Entry: paraphernalia (n.)
In context: "...toting paraphernalia for performing cultish ritual referred to in oblique tones only as Propitiating The Infant..."
Originally: items belonging to a particular person, esp. articles of dress or adornment; trappings, bits and pieces, accoutrements. Subsequently: the miscellaneous items needed for or associated with a particular activity. (In quot. 1731 at sense 2a(a): poetic ornaments.)
Law. With pl. concord. Articles of personal property, esp. clothing and ornaments, which (exceptionally at common law) did not automatically transfer from the property of the wife to the husband by virtue of the marriage. Now hist.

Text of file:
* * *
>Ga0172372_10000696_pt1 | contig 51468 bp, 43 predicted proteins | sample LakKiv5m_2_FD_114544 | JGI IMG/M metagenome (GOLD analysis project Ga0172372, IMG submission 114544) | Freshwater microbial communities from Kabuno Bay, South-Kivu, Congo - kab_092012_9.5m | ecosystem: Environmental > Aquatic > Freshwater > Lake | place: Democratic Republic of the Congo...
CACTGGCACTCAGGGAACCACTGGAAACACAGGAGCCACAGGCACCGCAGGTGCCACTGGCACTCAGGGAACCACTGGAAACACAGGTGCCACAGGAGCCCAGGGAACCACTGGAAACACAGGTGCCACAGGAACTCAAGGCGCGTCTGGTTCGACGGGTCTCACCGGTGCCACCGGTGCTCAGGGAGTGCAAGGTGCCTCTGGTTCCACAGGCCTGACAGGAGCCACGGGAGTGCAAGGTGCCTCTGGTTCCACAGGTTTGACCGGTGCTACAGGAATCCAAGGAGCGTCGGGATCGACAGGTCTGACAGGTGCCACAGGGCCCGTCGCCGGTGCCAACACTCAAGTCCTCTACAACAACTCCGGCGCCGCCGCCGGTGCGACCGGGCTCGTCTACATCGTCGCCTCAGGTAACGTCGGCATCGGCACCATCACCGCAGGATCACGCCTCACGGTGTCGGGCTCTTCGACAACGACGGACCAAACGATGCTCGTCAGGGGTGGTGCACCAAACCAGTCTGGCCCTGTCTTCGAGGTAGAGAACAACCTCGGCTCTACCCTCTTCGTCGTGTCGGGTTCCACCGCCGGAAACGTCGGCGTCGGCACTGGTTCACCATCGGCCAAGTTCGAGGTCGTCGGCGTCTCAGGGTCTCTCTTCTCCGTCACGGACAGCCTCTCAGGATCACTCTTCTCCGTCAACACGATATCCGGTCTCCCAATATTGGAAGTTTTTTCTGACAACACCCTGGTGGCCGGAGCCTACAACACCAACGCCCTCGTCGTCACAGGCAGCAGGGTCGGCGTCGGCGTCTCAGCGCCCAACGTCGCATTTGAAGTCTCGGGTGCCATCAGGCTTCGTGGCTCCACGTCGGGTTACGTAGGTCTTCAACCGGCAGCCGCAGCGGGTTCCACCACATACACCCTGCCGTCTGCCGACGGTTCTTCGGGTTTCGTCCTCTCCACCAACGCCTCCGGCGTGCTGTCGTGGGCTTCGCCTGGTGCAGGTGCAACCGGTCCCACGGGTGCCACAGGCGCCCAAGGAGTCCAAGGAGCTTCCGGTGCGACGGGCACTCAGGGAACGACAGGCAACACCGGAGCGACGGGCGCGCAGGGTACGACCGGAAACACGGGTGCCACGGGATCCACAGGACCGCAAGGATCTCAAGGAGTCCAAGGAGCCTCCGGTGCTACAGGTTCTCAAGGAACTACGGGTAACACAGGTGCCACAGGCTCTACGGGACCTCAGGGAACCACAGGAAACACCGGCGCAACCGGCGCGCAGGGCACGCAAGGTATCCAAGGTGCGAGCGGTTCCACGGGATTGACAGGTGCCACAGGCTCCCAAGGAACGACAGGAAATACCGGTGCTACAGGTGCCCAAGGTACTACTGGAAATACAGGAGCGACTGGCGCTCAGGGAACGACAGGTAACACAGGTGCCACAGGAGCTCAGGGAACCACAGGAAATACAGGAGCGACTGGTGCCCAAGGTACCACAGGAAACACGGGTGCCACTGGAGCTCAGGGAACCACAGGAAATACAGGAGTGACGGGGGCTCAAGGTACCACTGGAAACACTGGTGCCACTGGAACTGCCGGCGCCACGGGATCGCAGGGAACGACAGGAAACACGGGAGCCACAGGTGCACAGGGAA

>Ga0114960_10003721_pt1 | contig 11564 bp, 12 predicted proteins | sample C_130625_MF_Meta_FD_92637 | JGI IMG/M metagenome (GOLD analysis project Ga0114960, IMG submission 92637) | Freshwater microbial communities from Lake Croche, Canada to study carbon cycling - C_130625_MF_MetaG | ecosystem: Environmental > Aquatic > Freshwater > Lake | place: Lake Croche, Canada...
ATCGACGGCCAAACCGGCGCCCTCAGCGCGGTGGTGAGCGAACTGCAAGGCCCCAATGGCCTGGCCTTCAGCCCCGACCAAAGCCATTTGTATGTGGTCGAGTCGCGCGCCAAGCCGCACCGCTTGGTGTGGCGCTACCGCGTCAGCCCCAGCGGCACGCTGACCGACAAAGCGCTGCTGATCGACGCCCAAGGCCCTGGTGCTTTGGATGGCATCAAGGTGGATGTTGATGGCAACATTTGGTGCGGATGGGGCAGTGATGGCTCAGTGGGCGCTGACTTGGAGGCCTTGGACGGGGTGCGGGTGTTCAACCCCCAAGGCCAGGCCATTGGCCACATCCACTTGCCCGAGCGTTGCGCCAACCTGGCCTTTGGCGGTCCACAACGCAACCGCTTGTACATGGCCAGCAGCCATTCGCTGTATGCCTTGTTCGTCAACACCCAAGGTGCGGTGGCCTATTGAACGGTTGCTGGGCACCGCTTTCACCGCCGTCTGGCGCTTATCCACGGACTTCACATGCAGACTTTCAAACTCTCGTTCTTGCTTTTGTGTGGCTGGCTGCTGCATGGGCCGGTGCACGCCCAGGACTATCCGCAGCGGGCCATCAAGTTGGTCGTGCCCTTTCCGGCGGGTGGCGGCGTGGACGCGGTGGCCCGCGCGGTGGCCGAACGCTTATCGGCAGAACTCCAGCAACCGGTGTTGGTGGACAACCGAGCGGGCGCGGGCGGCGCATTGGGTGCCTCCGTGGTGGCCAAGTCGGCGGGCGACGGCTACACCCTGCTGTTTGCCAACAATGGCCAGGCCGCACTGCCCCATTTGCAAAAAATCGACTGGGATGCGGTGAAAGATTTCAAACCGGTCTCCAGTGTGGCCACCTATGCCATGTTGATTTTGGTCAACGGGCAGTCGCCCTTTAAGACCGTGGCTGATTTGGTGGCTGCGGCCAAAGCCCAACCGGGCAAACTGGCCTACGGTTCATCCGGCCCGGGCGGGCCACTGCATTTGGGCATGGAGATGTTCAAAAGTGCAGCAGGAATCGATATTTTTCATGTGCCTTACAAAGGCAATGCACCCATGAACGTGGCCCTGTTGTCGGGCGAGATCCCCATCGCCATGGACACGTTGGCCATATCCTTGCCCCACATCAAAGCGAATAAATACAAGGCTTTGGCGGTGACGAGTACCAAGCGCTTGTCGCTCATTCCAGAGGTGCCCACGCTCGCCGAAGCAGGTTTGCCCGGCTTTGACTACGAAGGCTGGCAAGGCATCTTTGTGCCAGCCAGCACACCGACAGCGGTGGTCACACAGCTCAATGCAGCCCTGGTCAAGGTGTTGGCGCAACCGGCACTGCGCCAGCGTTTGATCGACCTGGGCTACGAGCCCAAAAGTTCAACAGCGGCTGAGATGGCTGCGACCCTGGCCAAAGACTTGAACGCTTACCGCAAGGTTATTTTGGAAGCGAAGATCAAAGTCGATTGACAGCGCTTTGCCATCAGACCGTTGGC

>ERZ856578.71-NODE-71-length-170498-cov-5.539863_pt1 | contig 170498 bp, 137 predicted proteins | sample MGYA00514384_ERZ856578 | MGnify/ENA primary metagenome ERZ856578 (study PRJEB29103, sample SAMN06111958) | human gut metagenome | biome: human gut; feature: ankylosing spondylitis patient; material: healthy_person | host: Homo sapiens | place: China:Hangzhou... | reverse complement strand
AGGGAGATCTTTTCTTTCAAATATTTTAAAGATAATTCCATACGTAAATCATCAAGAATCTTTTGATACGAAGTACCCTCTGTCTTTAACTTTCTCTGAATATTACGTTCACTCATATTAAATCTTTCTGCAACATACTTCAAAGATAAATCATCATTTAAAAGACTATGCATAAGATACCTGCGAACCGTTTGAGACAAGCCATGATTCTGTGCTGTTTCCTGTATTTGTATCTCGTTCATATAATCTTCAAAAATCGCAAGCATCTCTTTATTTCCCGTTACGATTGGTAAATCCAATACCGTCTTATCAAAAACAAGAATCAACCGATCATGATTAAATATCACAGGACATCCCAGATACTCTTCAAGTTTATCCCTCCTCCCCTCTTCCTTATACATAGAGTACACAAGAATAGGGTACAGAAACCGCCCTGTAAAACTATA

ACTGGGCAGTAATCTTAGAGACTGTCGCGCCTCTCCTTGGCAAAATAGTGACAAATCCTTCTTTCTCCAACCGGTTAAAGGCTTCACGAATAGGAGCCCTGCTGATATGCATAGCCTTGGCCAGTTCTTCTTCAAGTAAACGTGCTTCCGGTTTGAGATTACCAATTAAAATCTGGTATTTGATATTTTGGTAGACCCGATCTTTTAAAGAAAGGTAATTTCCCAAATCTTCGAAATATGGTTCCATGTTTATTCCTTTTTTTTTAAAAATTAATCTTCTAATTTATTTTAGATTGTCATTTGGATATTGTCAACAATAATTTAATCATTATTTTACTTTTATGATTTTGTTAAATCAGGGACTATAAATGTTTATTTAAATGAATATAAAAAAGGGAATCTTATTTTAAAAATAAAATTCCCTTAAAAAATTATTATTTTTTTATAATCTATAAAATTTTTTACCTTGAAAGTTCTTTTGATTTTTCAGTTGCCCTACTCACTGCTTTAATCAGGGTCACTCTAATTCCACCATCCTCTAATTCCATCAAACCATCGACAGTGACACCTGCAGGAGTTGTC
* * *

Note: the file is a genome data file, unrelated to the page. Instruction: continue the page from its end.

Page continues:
The items associated with drug-taking and drug-dealing.
In pl. In South-east Asia and the Philippines, the pieces of equipment or products associated with or necessary for an activity.
Other: Etymology: < post-classical Latin paraphernalia married woman's property (c1270, 14th cent. in British sources; frequently from 14th cent. in continental sources; also as parafernalia ), use as noun (short for paraphernalia bona ) of neuter plural of paraphernalis paraphernal adj. Compare earlier paraphernal n., paraphonalion n.
SNOOT score: 2
Source: Oxford English Dictionary